About 1500 B.C., people living in coastal Guatemala figured out that cooking dried corn in alkali water removed the kernels’ skins and produced a softer dough than unprocessed ground corn did.
More recently, food scientists have found that this process, called nixtamalization, increases the bioavailability of both protein and niacin. The resulting dough is the basis for corn tortillas, chips, tamales, and more. Whole corn that has been nixtamalized is called hominy, while the ground form is called masa. Use the whole, moist kernels in soups or stews. Or, grind them through a food mill able to handle moist kernels to make masa, to which you can add enough water to make a slightly sticky dough for making tamales or, using a tortilla press, tortillas.
Nixtamalized corn has “a delicately nutty quality combined with something almost chalky and mineral-like,” says Zarela Martinez, author of The Food and Life of Oaxaca. She shared the following recipe for nixtamalizing corn.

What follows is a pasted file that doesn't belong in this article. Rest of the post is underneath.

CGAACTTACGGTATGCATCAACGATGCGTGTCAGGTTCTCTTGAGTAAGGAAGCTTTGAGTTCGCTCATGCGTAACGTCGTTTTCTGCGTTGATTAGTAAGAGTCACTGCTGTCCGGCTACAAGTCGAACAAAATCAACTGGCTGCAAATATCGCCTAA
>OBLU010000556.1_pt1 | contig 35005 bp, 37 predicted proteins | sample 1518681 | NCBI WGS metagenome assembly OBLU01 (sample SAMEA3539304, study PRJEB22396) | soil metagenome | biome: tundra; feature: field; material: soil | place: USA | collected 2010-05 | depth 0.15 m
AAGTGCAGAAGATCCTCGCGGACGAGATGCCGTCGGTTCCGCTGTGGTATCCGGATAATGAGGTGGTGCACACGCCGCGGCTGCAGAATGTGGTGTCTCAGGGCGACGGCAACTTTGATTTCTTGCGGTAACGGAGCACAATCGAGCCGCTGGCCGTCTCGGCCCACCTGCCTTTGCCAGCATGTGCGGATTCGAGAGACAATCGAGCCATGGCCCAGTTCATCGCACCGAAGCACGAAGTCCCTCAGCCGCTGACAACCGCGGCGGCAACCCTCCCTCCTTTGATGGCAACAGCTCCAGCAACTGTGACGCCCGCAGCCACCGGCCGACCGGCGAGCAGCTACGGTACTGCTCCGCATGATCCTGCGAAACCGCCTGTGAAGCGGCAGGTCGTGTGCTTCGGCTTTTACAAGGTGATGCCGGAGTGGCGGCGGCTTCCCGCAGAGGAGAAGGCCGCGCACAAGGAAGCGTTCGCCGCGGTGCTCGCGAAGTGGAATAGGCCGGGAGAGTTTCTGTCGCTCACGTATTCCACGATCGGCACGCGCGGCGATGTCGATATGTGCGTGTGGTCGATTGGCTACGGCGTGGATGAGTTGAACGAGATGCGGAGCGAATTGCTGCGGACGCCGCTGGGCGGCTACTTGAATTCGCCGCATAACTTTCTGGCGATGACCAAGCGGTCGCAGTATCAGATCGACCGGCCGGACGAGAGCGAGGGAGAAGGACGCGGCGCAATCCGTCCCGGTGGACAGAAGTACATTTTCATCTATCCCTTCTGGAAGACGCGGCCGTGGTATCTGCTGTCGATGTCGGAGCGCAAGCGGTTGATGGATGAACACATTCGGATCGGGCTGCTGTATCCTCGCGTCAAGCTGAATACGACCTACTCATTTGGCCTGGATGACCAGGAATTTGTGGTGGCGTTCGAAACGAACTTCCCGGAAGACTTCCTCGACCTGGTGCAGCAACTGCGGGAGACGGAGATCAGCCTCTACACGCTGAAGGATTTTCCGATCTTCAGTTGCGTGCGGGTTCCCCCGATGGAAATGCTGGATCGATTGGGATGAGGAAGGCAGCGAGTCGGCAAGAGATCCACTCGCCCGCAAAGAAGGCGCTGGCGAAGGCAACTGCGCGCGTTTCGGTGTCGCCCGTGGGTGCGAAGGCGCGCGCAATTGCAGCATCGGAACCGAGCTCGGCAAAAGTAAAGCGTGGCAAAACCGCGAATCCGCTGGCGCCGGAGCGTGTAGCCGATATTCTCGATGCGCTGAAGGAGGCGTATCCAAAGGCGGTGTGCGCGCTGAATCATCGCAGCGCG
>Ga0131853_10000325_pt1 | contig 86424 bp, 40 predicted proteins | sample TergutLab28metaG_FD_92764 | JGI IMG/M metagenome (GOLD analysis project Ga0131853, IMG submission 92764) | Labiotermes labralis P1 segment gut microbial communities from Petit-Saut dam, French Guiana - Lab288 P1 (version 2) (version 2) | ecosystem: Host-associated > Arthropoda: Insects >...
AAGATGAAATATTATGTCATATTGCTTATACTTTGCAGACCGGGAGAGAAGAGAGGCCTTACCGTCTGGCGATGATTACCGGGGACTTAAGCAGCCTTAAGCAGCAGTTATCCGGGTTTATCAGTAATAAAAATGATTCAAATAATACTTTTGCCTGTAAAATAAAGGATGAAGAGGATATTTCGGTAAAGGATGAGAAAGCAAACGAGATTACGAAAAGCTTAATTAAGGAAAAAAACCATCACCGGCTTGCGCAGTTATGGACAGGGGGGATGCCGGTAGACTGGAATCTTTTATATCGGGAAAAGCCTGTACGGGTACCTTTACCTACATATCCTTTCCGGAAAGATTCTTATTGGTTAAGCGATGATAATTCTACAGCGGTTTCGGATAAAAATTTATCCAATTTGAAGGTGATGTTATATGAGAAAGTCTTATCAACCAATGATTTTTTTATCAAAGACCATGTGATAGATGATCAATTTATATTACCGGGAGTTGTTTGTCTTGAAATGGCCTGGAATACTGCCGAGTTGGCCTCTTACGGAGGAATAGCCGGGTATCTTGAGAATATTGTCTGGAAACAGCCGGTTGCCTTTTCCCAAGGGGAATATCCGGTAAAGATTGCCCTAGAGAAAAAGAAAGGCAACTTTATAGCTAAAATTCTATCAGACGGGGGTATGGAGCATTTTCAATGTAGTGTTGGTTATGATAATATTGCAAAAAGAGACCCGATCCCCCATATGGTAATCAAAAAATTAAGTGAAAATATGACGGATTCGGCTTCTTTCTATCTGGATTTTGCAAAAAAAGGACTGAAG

- 2 pounds clean, dried flour-corn kernels (about 1 quart)
- 1/4 cup pickling lime (food-grade calcium hydroxide)
- 3 quarts water1/2 cup oil
- Rinse the corn in a colander and set aside.
- In a large, stainless steel (nonreactive) pot, dissolve the lime in the water. Immediately wash off any lime that gets on your hands. Add the corn and discard any floating kernels.
- Bring to a boil over high heat. Reduce the heat to low, and cook uncovered for 15 minutes.
- Turn off the heat, and let the pot sit, uncovered, for 4 hours at room temperature or overnight in the refrigerator.
- Pour the corn into a colander in the sink. With cold water running, rub the kernels between your hands to rub away the softened hulls — they’ll have a gelatinous texture. Rinse thoroughly; some old recipes say to wash between 4 and 11 times. Drain well.
- Promptly refrigerate and use within three days.
Learn more about whole-grain corns in Uncommon Corn.